“No, Moira,” he said, but her powerful arms locked around his waist, and they started yelling about him being a half-breed berserker and a warlock besides, look how the tree’s growing round him, look at that. In their crazy eyes, he saw how they didn’t understand about Moira or about him either. He saw how they were scared of him, when he never meant for anything like today to happen, when all he ever wanted to do was leave. “Please don’t,” he begged one more time, holding out his rough hands for peace. “Please! I’m just trying to – ” And then Curran came toward him with the big cleaver he used on mutton bones. The torchlight glanced off the shiny blade, making it seem to burn like another brand, and Dingus screamed, short and wild: “Please!” Curran kept coming. Dingus squeezed his lids shut, and the tears stinging in his eyes stung his pride just as fierce. He’d never be a man to them but he wished he could’ve got the courage to die like one.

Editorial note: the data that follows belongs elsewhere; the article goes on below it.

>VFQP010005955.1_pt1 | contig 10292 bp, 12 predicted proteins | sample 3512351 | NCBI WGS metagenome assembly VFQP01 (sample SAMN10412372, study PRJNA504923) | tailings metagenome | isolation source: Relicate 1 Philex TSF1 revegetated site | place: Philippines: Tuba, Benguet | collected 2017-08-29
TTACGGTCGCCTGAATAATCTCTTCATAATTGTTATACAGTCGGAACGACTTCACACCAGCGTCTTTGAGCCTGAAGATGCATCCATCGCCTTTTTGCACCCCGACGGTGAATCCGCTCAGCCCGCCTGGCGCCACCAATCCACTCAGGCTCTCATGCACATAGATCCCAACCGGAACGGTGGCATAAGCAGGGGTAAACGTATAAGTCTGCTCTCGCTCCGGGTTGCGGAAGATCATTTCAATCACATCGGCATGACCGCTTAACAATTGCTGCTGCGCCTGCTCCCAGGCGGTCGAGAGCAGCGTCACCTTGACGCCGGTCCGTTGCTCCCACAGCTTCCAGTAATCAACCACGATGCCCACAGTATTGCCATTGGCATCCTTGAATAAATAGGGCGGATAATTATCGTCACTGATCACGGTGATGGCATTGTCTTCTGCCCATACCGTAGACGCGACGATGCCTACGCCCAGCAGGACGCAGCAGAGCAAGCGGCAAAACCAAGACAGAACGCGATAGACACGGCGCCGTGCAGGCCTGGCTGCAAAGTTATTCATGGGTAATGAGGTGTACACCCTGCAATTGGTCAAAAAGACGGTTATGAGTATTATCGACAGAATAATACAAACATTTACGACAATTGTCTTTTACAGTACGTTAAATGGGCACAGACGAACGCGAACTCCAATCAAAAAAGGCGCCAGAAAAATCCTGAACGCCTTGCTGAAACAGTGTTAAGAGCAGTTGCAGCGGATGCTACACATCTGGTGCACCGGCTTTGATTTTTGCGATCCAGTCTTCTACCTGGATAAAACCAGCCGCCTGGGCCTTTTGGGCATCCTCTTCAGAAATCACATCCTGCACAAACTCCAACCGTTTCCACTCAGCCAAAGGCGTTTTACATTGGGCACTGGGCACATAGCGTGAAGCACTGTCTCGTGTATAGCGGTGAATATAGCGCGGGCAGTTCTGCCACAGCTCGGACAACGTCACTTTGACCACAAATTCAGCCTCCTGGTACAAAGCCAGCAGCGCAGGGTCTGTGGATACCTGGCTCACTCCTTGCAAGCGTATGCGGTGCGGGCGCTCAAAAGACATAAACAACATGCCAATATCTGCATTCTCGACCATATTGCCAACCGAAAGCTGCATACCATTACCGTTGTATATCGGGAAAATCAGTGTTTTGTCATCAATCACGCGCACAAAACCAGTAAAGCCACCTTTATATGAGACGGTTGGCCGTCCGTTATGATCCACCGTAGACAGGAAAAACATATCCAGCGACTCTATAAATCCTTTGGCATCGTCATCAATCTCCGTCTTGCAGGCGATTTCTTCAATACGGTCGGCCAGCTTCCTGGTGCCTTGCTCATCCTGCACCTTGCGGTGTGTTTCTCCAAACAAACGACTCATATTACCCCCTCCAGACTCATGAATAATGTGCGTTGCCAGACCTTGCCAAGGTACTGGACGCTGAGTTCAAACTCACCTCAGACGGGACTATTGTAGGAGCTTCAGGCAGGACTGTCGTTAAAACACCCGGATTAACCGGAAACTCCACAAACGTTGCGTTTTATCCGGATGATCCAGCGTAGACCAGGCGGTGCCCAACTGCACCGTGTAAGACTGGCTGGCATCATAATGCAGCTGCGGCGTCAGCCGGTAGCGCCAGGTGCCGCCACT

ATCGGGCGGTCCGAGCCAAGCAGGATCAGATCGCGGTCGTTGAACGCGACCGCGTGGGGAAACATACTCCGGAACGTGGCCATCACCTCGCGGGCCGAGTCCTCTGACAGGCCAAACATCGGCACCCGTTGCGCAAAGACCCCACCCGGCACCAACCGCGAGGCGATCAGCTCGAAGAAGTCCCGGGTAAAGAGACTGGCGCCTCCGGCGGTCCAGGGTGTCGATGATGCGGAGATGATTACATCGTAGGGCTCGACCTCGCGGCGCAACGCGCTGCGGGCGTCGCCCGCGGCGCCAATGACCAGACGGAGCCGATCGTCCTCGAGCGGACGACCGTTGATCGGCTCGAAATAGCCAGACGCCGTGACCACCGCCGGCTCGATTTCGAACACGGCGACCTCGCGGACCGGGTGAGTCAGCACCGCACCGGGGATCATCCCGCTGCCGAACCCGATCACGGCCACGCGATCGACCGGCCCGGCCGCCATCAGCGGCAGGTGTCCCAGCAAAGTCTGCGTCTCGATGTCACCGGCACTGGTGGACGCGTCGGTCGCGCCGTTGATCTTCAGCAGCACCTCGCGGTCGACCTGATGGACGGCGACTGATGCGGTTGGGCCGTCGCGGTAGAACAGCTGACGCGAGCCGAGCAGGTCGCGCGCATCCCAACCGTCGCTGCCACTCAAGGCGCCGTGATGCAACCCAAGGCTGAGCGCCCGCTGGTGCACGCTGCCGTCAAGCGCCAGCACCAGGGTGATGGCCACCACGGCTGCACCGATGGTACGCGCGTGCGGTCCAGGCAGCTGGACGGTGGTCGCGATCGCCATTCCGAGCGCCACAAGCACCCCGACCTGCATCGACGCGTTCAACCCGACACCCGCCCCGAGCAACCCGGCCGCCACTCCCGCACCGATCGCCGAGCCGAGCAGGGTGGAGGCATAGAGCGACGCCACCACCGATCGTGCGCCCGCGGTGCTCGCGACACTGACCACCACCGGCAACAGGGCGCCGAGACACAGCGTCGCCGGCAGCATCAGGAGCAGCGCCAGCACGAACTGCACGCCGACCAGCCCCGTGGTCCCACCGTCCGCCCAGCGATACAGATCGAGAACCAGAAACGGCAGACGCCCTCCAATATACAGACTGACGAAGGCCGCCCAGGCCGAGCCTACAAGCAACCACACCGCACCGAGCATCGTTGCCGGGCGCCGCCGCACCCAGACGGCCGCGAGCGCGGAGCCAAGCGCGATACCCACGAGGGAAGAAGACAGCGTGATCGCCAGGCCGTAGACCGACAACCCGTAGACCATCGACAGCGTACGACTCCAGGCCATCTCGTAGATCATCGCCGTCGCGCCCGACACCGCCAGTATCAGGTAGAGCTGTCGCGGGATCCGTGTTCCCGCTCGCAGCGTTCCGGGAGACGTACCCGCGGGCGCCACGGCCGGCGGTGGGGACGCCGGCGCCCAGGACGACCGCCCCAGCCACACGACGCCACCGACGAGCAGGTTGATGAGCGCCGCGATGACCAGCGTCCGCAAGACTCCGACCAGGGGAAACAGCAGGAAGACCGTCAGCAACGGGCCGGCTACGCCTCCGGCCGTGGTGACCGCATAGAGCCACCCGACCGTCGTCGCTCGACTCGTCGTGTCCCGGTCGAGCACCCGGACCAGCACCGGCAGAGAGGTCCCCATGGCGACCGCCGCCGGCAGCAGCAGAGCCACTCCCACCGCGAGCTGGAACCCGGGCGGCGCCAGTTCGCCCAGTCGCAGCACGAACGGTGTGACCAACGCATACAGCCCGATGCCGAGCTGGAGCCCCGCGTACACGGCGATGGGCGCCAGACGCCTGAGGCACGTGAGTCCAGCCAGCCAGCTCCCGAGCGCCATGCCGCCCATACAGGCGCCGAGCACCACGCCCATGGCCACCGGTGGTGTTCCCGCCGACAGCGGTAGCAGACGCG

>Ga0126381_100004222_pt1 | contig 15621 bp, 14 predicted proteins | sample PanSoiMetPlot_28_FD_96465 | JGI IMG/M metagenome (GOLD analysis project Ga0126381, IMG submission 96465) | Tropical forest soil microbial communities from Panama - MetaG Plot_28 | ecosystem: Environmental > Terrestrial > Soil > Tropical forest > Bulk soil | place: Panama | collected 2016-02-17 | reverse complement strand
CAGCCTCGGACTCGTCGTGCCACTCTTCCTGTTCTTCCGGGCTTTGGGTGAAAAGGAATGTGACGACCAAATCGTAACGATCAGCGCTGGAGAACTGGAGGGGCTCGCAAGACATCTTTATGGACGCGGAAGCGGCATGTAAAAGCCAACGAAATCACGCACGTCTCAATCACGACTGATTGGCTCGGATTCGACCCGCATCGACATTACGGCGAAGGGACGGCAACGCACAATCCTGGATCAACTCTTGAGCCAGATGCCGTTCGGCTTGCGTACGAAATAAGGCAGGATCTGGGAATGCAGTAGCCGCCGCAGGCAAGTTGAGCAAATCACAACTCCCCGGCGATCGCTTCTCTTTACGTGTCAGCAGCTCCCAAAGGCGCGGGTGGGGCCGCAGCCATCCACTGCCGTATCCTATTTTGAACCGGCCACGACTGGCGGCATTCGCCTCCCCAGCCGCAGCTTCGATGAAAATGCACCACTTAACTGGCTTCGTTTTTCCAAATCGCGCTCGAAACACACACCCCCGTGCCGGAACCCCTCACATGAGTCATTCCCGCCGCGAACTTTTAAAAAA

Curran grabbed under his jaw and forced his head up. “Boy,” he said, “whatever you’re doing, it won’t help you now.”

“I’m not,” he said, crying helplessly. “I’m not.” The butcher raised the cleaver. Dingus heard it bite into something hard, but he couldn’t feel it, and Moira hissed in his ear. “Stop!” he shouted, kicking out with one of his bare feet – his giant, dirty feet – and tagging Curran right in the eggs. Curran wheezed, squeaked, and fell over, covering his crotch. Dingus tugged at Moira’s arms. “Let go – let go!” They weren’t gonna hurt her on account of him, never.

She brushed a whispery, leaf-soft kiss on his cheek and let him go.  He stumbled forward a couple steps; he thought he heard “I love you” in the branches, but it could’ve been the breeze. He could’ve been hearing things; the shouts exploded again, so many he couldn’t understand what anybody was saying. They closed tight around him. He couldn’t even count all the hands grasping at him. For a guy who didn’t hardly get touched, it was scary like nothing else: the grabbing, groping, clutching hands that dragged him down.